Gadling take FIVE: Week of Dec. 6-12

Humor is a great travel tool, particularly if you’ve had a bit of bad luck like I did when I was pickpocketed this week in Copenhagen–or if the tide is high and the streets have flooded, such as what has happened in Venice. In Venice’s situation, as Jeffery points out, there’s hope in boots.

Or, perhaps that travel companion you thought you were in love with has turned out to be a bust. Brenda has a few tips to prevent that from happening. But just in case you are stuck with Ms. or Mr. Dreadful, a laugh can help.

Whether you’ve had some bad luck, or you just want a reason to smile, here are some of the stories this week that have a humorous edge.

  • Scott’s post on learning British accents in 7 minutes may help you speak like a Brit, or not. The guy in the video does present various sayings you may not have considered before.
  • Aaron’s post on Steven Colbert’s chat with TSA critic Jeffrey Goldberg provides a humorous look at how airplane security is currently a waste of time.
  • Although air rage is not a funny matter, particularly when it’s happening to you, the behaviors Abha describes in her post on what happens when people do get surly on board have a certain chuckle factor. Plus, reading about how badly other people have behaved makes me feel better about my own tense moments. At least I’m not that bad.
  • The picture alone in Mike’s post on the Babykeeper Basic made me smile. When I read his description of how the contraption also keeps a child from absconding with belongings while you pee, I laughed.
  • Then there’s Annie’s post with the video of a slowed down version of an in-flight safety video. Smoooooookinggggg is noooooooottt allooooowed. Clever.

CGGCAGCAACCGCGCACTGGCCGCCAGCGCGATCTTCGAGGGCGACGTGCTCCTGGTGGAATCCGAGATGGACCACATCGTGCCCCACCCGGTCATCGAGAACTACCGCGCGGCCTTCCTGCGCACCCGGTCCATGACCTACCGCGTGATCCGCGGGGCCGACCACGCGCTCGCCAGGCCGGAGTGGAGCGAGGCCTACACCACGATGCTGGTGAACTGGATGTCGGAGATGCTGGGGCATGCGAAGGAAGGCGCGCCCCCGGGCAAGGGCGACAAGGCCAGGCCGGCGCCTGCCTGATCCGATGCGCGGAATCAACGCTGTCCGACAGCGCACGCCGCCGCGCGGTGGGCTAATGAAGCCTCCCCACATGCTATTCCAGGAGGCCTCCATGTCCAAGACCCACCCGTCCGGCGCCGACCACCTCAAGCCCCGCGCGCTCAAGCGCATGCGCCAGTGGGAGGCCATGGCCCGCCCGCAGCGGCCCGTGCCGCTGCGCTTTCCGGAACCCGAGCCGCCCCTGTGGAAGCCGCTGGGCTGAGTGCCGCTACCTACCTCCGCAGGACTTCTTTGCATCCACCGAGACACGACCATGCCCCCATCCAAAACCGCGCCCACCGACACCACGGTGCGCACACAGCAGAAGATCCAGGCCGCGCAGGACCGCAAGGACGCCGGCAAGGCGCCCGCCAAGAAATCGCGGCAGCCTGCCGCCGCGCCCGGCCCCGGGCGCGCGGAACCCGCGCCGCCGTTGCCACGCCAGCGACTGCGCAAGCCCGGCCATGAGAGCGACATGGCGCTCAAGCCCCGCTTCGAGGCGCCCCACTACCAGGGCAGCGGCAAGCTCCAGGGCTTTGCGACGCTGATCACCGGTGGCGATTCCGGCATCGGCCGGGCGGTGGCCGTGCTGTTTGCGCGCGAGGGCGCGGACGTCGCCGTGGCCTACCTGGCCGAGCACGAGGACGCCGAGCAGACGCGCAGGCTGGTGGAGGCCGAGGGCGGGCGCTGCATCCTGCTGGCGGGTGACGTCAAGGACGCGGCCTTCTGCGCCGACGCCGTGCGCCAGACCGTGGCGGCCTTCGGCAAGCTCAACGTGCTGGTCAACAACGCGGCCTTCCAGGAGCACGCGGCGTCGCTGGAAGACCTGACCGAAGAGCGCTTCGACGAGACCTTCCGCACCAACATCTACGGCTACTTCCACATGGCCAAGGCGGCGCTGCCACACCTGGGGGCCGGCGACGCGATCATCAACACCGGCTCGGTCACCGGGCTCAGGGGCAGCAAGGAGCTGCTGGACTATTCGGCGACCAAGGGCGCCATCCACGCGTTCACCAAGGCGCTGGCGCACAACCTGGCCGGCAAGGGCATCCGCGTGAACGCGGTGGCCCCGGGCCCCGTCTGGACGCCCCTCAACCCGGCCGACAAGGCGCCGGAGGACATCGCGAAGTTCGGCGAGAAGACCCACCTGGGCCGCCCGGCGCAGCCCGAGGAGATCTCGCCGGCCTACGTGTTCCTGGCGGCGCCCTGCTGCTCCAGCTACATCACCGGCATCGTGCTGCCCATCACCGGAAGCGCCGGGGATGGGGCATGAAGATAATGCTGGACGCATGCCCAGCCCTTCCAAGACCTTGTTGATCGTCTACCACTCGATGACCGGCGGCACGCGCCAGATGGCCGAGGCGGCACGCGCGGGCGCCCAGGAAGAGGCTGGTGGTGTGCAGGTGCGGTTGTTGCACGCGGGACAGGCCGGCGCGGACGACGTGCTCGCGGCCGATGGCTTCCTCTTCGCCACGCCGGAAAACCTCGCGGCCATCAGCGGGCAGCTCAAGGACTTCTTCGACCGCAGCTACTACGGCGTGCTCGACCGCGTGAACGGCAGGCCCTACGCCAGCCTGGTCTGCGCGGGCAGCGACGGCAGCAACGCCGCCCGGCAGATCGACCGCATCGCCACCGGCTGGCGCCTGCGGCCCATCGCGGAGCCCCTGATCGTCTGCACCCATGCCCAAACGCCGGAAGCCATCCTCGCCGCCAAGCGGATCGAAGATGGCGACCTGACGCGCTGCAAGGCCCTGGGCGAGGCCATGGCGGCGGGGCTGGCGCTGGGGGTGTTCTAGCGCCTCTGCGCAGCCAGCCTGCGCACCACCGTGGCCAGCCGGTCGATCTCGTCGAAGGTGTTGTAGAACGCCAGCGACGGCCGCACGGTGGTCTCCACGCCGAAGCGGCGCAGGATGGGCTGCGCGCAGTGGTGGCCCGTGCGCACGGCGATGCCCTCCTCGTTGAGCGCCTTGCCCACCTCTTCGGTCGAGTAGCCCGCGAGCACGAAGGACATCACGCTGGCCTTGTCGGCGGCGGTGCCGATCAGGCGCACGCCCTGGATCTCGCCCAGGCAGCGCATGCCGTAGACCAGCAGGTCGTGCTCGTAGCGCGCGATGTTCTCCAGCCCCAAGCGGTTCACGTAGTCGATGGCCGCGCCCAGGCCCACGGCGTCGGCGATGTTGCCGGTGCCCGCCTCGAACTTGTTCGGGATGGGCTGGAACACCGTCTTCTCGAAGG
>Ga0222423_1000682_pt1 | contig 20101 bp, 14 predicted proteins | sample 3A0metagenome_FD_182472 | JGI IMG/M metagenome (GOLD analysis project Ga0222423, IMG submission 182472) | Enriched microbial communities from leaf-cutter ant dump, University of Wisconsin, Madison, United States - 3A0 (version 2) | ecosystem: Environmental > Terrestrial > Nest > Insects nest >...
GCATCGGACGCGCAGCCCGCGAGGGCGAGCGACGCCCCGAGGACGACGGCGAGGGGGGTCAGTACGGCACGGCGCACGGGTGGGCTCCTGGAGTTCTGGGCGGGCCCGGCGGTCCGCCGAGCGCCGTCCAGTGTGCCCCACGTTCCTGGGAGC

Here’s hoping there’s fun in your life this weekend.

Should you postpone your travel plans when ill?

The recent incident involving the woman who died mid-air has drawn attention to travelers who choose to fly when seriously ill. CNN ran an article offering advice for those who fly while sick, and to summarize, they advise against it. I consider myself a student of remote medicine and medical care with limited resources, and I am finding it difficult to think of a more remote, under-equipped location than a commercial airliner at 30,000 feet.

The CNN article discussed a company called MedAire and their advice to consider postponing flight plans when ill. The basic theory is that if someone is sick on the ground, their condition will likely be exacerbated by the cabin pressure, making them worse. MedAire reports that they receive approximately 50 in-flight calls per day from pilots with sick passengers and documented 97 on-board deaths for 2007.

Federal law requires that all US commercial airliners carry basic medical supplies including an AED (automatic external defibrillator), oxygen and a basic medical kit. The purpose of the AED is to detect a lethal cardiac arrhythmia and deliver a lifesaving shock, that hopefully converts the heart to a safe rhythm. The contents of the medical kit vary, but generally include aspirin, nitroglycerin, alcohol swabs, anti-histamines, broncho-dilators, epinephrine, dextrose, a blood pressure cuff and stethoscope, shears and IV tubing with saline fluid. The article also points out that although flight attendants have training in handling in-flight emergencies, they are not medically trained.

Perhaps the most important lesson that can be learned from this article is that a traveler is ultimately responsible for their own safety and well-being at all times. There is a tendency to take for granted the fact that most people reading this live in areas where an ambulance service and trained medical care are merely a phone call away. This is not always the case when traveling — especially at 30,000 feet above the ground.

Some basic pre-planning for a flight should include a carry-on bag with ample supply of medications and a list of medical conditions. Loose, comfortable clothing and proper hydration cannot be stressed enough.

A very good and informative article from the Aerospace Medical Association offers some tips for healthy airline travel.